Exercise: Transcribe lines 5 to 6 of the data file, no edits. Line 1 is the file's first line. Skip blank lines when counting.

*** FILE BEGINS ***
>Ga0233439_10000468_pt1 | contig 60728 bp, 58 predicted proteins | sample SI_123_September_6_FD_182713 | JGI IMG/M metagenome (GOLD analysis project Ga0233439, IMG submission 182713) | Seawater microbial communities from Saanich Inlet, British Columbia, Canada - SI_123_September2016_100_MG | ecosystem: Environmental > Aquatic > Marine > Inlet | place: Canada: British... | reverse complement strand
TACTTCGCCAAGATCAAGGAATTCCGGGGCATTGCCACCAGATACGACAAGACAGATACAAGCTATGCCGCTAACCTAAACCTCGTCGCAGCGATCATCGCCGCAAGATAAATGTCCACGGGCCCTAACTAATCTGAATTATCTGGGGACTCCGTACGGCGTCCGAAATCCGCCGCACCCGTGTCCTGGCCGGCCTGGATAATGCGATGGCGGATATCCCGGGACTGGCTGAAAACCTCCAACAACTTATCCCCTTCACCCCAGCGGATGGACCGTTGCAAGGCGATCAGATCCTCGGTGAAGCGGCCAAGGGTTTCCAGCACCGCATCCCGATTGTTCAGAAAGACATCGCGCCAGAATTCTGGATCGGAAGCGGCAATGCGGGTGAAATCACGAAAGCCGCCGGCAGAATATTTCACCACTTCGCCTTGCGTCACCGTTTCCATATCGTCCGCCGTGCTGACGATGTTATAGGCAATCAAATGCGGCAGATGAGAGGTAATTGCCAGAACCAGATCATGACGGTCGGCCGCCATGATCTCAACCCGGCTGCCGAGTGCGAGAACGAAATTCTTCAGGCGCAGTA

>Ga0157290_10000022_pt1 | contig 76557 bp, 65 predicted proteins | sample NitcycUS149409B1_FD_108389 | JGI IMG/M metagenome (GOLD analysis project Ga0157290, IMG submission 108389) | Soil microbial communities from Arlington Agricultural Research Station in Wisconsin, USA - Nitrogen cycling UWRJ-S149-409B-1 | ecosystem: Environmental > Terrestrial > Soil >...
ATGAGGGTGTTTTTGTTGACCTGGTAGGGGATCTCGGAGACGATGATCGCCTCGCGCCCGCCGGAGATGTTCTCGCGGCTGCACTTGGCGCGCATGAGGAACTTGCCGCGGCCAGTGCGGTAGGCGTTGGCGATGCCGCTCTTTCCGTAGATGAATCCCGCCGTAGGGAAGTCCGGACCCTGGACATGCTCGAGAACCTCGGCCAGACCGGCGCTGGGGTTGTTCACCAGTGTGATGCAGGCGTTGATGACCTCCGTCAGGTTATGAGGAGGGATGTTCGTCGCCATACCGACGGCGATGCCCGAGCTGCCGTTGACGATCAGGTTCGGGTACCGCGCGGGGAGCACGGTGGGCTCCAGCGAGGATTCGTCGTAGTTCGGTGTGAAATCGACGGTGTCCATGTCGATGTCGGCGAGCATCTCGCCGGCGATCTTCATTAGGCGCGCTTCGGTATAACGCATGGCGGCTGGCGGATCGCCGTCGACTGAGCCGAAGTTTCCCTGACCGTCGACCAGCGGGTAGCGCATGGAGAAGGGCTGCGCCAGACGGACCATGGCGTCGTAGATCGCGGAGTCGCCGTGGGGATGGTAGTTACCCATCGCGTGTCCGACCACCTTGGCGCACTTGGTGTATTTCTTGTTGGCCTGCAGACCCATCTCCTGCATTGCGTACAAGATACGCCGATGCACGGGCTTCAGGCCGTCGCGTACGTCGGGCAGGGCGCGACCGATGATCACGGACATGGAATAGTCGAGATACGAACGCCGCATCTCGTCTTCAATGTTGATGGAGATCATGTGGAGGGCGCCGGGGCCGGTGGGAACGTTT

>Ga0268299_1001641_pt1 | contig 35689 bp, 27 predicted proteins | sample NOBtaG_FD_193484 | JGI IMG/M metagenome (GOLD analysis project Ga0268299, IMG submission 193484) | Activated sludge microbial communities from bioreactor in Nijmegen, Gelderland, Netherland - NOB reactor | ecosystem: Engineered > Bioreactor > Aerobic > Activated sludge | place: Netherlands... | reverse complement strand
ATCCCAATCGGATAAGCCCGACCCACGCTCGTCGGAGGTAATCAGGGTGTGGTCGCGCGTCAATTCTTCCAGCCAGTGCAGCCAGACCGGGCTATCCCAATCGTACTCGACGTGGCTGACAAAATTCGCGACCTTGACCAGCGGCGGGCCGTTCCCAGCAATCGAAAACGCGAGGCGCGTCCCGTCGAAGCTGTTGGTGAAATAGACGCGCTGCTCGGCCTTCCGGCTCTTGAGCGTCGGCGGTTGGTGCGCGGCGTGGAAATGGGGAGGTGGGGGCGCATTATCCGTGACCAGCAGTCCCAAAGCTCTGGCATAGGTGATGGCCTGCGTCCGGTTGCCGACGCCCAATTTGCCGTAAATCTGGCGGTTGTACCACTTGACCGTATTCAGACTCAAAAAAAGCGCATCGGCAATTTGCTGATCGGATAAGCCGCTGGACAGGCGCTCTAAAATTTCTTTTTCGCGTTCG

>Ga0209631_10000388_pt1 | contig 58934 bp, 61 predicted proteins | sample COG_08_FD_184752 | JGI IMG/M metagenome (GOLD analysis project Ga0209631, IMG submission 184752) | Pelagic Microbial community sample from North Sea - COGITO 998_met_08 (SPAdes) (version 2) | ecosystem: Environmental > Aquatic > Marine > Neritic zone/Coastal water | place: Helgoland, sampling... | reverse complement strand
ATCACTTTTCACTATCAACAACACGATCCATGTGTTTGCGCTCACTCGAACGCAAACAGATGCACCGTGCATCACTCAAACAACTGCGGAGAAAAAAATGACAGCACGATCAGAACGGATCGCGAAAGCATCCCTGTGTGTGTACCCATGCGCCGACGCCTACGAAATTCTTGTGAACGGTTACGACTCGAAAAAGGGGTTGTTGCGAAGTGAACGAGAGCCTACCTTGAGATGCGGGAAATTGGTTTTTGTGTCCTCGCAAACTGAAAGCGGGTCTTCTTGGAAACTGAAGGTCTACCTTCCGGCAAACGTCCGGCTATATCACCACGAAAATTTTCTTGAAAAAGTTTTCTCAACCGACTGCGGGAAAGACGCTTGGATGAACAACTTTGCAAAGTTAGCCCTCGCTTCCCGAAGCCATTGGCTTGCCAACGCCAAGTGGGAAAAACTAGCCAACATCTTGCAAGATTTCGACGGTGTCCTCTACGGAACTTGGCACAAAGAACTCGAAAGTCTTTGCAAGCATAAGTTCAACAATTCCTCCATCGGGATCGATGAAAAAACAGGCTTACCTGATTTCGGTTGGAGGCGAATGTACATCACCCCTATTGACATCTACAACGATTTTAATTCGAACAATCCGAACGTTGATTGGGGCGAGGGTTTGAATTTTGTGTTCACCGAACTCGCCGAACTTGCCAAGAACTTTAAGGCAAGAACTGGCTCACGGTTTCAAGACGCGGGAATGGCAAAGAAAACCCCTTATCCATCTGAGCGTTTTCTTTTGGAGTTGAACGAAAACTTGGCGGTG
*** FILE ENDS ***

>Ga0268299_1001641_pt1 | contig 35689 bp, 27 predicted proteins | sample NOBtaG_FD_193484 | JGI IMG/M metagenome (GOLD analysis project Ga0268299, IMG submission 193484) | Activated sludge microbial communities from bioreactor in Nijmegen, Gelderland, Netherland - NOB reactor | ecosystem: Engineered > Bioreactor > Aerobic > Activated sludge | place: Netherlands... | reverse complement strand
ATCCCAATCGGATAAGCCCGACCCACGCTCGTCGGAGGTAATCAGGGTGTGGTCGCGCGTCAATTCTTCCAGCCAGTGCAGCCAGACCGGGCTATCCCAATCGTACTCGACGTGGCTGACAAAATTCGCGACCTTGACCAGCGGCGGGCCGTTCCCAGCAATCGAAAACGCGAGGCGCGTCCCGTCGAAGCTGTTGGTGAAATAGACGCGCTGCTCGGCCTTCCGGCTCTTGAGCGTCGGCGGTTGGTGCGCGGCGTGGAAATGGGGAGGTGGGGGCGCATTATCCGTGACCAGCAGTCCCAAAGCTCTGGCATAGGTGATGGCCTGCGTCCGGTTGCCGACGCCCAATTTGCCGTAAATCTGGCGGTTGTACCACTTGACCGTATTCAGACTCAAAAAAAGCGCATCGGCAATTTGCTGATCGGATAAGCCGCTGGACAGGCGCTCTAAAATTTCTTTTTCGCGTTCG